I voted for him, but I can’t say that my heart soared when the worthy but uninspiring Ed Davey was elected leader of the Liberal Democrats last week (27 August). It soared even less when he used his victory speech to announce that he would embark on a “national listening project” to reconnect his party to the people.
Put bluntly, the Lib Dems need another protracted bout of navel gazing, of self-flagellating introspection, like a proverbial hole in the head.
They have already held an exhaustive internal review into their disappointing performance at last December’s general election. They have held four leadership elections over the past five years, each a de facto referendum on the party’s future direction. This last one was triggered by Jo Swinson’s resignation more than eight months ago, leaving the party effectively voiceless during the gravest crisis to afflict this country since the Second World War.
Davey ascribes December’s election result to the fact that “voters don’t believe we share their values” and “don’t believe we are on the side of people like them”, but that is plain wrong.
In the European Parliament elections just six months earlier, the Lib Dems won 16 MEPs (up from just one) and nearly 20 per cent of the vote, beating both the Conservatives and Labour. A month before that they had gained 704 councillors and won 19 per cent of the vote in the local government elections. They were demonstrably and unequivocally in tune with at least half the population on the two greatest issues (Covid-19 apart) that Britain has faced this century – the Iraq War and Brexit. Their core values of tolerance, inclusion, openness, economic fairness, social justice, environmental protection and internationalism have never been more needed than in this present age of blinkered, divisive, jingoistic populism.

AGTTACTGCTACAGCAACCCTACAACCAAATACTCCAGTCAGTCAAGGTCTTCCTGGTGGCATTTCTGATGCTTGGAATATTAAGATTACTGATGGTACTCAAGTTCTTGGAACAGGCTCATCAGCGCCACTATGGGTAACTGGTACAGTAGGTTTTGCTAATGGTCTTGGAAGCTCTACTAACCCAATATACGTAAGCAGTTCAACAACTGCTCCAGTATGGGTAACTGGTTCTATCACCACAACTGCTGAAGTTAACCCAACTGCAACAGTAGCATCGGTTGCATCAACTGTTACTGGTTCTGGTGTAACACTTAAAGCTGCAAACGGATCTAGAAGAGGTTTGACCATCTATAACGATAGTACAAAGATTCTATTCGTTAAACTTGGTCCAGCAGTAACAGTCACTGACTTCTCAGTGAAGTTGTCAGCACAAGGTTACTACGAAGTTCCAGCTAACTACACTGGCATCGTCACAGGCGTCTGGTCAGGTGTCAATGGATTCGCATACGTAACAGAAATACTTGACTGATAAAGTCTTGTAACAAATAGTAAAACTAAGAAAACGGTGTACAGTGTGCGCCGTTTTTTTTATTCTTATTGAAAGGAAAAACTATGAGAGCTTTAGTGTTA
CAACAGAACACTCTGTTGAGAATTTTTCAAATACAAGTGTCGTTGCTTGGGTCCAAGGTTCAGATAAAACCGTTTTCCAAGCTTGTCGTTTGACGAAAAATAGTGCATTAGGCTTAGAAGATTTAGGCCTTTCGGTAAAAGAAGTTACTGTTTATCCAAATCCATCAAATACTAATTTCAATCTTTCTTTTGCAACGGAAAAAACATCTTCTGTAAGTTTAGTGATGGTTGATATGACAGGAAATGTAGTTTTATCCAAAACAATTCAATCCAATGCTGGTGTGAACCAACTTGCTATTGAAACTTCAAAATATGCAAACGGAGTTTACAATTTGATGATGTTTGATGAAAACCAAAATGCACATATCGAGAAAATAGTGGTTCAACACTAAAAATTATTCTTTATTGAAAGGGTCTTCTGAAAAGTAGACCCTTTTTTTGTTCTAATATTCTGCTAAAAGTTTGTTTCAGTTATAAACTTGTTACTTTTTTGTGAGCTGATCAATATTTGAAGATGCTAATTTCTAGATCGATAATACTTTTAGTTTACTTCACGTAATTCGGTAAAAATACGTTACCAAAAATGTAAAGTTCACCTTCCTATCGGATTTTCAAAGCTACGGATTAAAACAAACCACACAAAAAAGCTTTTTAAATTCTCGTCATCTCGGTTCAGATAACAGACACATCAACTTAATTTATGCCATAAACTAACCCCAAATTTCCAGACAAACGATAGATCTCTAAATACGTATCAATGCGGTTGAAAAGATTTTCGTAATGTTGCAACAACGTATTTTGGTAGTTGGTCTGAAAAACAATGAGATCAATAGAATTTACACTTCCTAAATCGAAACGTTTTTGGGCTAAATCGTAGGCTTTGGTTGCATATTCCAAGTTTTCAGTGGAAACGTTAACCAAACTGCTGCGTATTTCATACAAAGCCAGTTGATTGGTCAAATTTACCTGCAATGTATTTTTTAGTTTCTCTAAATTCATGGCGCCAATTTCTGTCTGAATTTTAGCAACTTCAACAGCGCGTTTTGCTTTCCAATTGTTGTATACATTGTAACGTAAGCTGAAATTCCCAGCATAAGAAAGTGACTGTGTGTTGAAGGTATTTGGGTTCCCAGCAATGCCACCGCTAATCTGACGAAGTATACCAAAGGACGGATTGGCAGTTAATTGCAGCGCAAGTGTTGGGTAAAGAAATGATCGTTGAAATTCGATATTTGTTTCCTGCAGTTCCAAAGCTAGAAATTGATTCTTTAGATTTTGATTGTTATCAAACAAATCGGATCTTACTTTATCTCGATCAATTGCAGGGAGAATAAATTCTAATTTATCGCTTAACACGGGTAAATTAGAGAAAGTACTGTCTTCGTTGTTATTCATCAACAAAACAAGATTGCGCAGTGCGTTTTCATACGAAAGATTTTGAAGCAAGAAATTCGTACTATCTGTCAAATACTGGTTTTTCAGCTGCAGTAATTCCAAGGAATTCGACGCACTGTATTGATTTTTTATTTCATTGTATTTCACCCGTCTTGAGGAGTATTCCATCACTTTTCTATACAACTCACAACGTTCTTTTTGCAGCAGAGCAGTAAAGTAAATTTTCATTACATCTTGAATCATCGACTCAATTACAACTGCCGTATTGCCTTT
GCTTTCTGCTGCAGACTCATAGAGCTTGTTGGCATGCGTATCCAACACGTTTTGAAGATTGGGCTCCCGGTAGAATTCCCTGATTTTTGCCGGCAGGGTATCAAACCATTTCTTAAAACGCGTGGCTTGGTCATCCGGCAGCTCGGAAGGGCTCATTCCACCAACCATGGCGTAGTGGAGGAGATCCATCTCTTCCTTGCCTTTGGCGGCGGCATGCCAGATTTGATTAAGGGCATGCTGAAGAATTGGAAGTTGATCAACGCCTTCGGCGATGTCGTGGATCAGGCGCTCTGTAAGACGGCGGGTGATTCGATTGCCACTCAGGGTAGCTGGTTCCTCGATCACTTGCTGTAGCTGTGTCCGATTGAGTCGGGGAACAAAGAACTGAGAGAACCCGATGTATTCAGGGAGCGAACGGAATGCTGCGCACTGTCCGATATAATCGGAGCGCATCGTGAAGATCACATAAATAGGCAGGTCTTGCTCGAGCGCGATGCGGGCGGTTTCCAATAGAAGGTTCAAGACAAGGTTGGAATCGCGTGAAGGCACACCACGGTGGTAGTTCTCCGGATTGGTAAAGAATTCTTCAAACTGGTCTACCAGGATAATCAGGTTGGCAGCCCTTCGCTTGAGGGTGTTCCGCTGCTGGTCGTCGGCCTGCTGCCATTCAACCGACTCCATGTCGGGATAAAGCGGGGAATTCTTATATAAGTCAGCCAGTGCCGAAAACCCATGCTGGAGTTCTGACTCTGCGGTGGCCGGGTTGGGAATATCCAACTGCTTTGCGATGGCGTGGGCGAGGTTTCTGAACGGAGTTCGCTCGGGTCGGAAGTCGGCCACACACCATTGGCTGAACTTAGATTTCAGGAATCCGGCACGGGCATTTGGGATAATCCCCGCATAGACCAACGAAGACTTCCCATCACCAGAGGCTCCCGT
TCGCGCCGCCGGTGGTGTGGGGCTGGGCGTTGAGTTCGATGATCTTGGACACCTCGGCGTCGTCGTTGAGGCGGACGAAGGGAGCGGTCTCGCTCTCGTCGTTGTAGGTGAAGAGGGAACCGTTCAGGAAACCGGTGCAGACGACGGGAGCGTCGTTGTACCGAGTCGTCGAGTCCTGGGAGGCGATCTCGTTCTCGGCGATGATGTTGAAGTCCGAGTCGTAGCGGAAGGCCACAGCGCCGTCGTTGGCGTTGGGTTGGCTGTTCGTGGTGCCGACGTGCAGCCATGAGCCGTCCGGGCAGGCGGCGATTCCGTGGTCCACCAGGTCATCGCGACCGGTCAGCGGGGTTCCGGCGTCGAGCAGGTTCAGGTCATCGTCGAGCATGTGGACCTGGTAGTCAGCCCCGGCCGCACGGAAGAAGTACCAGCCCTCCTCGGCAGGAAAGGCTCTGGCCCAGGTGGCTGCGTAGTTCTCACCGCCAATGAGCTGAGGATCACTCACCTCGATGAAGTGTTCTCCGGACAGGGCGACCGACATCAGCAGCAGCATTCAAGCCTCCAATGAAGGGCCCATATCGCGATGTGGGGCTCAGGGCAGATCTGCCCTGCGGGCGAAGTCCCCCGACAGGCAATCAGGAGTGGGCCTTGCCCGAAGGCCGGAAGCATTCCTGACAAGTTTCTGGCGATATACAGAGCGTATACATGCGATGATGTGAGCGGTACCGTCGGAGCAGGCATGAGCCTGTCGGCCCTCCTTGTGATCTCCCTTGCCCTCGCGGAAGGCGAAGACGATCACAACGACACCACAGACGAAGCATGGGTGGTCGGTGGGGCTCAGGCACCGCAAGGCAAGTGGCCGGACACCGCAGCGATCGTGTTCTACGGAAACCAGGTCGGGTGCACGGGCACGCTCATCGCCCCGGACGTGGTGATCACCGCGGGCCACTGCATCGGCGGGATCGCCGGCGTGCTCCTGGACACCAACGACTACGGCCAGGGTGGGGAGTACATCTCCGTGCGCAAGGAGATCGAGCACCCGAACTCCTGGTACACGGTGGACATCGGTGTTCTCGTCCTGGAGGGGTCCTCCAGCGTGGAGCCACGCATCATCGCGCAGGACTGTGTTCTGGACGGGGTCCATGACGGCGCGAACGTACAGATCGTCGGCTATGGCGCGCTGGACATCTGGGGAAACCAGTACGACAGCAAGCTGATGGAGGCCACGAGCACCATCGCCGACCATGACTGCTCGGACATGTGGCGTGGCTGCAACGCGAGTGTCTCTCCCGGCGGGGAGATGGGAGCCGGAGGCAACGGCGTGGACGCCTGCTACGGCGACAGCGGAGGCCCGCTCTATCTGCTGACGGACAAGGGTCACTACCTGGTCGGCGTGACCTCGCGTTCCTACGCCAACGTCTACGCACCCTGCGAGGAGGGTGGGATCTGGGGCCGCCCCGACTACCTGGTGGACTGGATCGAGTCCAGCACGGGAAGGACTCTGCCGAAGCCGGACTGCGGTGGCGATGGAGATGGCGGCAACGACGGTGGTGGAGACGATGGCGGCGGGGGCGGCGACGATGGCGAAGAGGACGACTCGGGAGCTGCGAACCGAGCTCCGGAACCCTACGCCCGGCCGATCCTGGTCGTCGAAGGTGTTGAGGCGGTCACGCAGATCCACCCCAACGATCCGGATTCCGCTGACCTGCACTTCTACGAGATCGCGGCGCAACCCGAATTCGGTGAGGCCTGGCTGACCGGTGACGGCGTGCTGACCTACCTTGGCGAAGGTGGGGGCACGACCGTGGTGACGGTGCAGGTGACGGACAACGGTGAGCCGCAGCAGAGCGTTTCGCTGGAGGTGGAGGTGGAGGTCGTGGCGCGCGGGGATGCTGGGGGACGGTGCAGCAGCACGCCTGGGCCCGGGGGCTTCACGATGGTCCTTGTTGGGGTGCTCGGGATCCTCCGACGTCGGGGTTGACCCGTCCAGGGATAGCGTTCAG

The Lib Dems were reduced to a rump of 11 MPs last December not because they were out of touch with voters, had the wrong values or opposed Brexit. They suffered because, in the wake of their success in the European and local elections, they fell foul of their own hubris by agreeing to Johnson’s demand for a general election, presenting Swinson as the next prime minister, and promising to cancel Brexit without a second referendum.
They suffered because Britain’s polarised politics deterred Tory moderates from voting Lib Dem lest they let Jeremy Corbyn into Downing Street, and disgruntled Labour voters from backing them through fear of enabling another extreme Tory government.
Despite that, the Lib Dems still won 3.7 million votes, which was approximately 1.3 million more than they secured in either the 2017 general election or that of 2015. At a time when the country faces both a health and an economic emergency, it would be a grotesque waste of time, an act of almost criminal self-indulgence, for Davey to spend the next few weeks or months criss-crossing the country listening to voters telling him what to do.
He should show leadership. He should have the courage of his convictions. He should tell voters what he thinks, not the other way round. He should make common cause with Keir Starmer and carry the battle to Boris Johnson’s singularly inept and destructive government with every means at his disposal, both at Westminster and at local level – where the Lib Dems still boast a formidable army of activists and more than 1,300 councillors.
He does not need to conduct a national listening exercise to know that he should be demanding a clear and coherent strategy for combating Covid-19 and rescuing the economy, and an independent inquiry into the government’s disastrous handling of the pandemic so far; that he should be highlighting the recklessness of the government’s refusal to request an extension of the Brexit transition period; and that he should be warning of the very real danger of Scotland leaving the Union.
He does not need voters to tell him that he needs to expose and condemn the government’s shameless cronyism, blame-shifting and debasing of public standards; its destructive assault on the civil service, BBC and judiciary; its ministers’ refusal to accept responsibility even for such egregious errors as the A-level fiasco; and its concentration of power in the hands of an unelected revolutionary – Dominic Cummings.
That is how Davey can revive the Lib Dems – not by “listening”, but by collaborating with Starmer’s Labour to resist this disgraceful government as forcefully, imaginatively and relentlessly as possible. That is how he can best position his party to benefit from the public’s growing disenchantment with Johnson at next year’s local elections. That is how the Lib Dems can best hope to seize the 80 seats where they are the obvious challengers to Tory incumbents in the general election of 2024.